Earlier this week, it seemed like something incredible was happening in the automotive world. In a handful of Reddit posts, a user using two separate accounts shared what appeared to be the remains of a car that’s been missing since before WWII and the subject of an international hunt ever since: a Bugatti Type 57 Atlantic, one of just four built in the mid-1930s. According to the original poster, it was “La Voiture Noire”—the only Atlantic built that is unaccounted for today, the barn find to end all barn finds, the most valuable Bugatti ever, estimated to be worth north of $100 million if it indeed still exists today.
However, in digging through the evidence and speaking with sources with firsthand knowledge, we’ve been able to determine that the car in the photos almost certainly isn’t La Voiture Noire. It could, however, be something very interesting in its own right, possibly what’s left of the original 1935 Bugatti Type 57 “Aérolithe” prototype that was reportedly parted out to help build other Bugattis. Here’s what we’ve learned so far.
There’s been a lot of speculation since the original Reddit posts from Nov. 29, and it’s easy to see why imaginations ran wild with the possibility of finding La Voiture Noire, or “The Black Car” in French. If it’s still around, it’s a lost treasure that would rewrite Bugatti’s history if it was unearthed. The dark-painted, supercharged Atlantic was a favorite of the company’s leading light Jean Bugatti, having a short storied history before it was lost in 1941. Allegedly, the vehicle was being shipped on a train to Bordeaux in order to escape the coming German advance, however, it never arrived at its destination. It disappeared without a trace, and it’s been missing for 80 years.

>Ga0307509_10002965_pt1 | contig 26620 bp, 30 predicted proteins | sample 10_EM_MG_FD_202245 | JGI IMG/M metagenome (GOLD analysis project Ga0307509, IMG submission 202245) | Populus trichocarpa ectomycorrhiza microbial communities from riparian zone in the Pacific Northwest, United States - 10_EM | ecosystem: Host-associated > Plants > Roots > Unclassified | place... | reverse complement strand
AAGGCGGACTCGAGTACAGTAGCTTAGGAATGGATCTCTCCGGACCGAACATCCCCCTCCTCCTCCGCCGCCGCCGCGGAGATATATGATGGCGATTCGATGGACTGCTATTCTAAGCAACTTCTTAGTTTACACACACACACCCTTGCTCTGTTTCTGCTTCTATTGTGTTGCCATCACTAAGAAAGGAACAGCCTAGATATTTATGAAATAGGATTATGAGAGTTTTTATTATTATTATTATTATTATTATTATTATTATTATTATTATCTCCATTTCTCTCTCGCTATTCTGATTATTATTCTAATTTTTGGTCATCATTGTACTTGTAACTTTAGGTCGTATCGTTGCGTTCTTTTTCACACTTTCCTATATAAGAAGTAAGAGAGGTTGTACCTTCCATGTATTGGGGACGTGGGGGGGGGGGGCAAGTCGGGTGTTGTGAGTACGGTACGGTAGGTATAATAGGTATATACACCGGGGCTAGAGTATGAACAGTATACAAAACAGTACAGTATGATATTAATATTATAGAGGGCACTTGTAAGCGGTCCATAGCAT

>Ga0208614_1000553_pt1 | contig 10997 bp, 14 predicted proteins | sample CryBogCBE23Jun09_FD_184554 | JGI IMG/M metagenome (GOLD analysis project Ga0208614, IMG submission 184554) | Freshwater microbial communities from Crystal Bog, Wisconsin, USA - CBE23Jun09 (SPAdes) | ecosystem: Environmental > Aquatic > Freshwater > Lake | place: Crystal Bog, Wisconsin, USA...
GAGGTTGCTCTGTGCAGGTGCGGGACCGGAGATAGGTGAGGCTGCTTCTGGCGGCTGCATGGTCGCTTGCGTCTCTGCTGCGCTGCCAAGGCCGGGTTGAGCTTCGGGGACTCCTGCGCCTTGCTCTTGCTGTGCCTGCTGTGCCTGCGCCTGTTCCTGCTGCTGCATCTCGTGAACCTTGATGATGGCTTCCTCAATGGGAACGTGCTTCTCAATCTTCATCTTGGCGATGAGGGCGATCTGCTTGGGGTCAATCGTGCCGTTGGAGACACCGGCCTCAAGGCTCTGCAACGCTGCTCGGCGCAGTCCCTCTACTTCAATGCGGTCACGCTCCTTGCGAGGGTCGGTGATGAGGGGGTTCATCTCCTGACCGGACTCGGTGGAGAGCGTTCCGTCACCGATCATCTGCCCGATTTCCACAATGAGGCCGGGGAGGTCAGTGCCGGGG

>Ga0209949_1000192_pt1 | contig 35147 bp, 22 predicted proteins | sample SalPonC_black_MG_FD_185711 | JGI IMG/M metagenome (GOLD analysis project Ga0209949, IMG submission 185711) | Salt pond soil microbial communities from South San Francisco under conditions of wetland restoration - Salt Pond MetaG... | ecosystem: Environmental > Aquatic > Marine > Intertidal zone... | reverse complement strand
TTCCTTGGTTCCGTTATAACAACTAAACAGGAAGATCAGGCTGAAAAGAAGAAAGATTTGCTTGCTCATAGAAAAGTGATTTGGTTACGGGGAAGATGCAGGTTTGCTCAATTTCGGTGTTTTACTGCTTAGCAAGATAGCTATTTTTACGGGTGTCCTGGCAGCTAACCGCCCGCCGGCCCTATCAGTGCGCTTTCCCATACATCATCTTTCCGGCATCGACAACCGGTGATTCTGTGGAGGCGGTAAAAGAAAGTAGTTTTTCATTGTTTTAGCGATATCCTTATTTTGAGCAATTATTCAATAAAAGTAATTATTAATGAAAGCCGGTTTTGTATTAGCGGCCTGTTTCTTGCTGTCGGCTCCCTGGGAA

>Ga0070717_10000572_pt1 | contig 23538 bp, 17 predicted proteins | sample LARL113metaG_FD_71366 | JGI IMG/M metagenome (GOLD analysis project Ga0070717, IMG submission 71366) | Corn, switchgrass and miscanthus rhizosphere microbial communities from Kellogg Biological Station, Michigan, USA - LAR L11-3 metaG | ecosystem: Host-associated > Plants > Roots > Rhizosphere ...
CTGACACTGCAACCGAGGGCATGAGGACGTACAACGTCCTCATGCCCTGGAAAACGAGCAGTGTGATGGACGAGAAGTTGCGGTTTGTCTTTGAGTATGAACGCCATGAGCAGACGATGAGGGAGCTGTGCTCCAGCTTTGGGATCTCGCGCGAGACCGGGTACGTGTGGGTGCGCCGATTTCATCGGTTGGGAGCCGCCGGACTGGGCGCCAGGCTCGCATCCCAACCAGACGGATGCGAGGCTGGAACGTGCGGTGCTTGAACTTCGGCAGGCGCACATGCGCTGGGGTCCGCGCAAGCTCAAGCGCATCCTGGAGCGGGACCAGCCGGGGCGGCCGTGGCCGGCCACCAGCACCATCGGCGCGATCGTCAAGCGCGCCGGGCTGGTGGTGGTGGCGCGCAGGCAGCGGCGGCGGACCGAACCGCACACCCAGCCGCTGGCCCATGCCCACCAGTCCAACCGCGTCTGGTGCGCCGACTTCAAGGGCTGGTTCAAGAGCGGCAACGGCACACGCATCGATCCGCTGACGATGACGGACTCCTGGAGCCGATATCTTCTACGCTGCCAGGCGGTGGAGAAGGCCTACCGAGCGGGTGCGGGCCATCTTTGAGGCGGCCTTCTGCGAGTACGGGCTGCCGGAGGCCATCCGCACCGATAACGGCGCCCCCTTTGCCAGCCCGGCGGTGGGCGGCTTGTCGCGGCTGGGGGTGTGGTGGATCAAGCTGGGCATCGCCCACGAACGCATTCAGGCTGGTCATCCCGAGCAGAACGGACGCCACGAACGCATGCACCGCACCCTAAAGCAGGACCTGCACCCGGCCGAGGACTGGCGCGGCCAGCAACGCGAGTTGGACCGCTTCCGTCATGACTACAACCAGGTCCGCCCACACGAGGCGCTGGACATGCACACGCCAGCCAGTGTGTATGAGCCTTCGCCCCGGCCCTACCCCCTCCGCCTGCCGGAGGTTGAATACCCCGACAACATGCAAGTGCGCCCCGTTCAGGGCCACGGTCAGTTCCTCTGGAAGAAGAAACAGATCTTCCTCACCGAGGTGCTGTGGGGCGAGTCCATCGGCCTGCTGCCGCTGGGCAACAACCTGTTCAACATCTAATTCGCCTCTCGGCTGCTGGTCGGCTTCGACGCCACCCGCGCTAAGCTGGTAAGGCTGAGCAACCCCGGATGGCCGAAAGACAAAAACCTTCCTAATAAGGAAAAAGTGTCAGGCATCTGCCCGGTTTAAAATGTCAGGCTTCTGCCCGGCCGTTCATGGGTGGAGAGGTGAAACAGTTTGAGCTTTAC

We know this find is very likely not the car for a few key reasons. The first is that our research shows the engine is wrong. The straight-eight powerplant in the supercharged Atlantics received a different intake manifold as compared to the regular Type 57s, and thanks to an anonymous source you’ll hear more from later, we have photo evidence clearly showing this is not a supercharged car.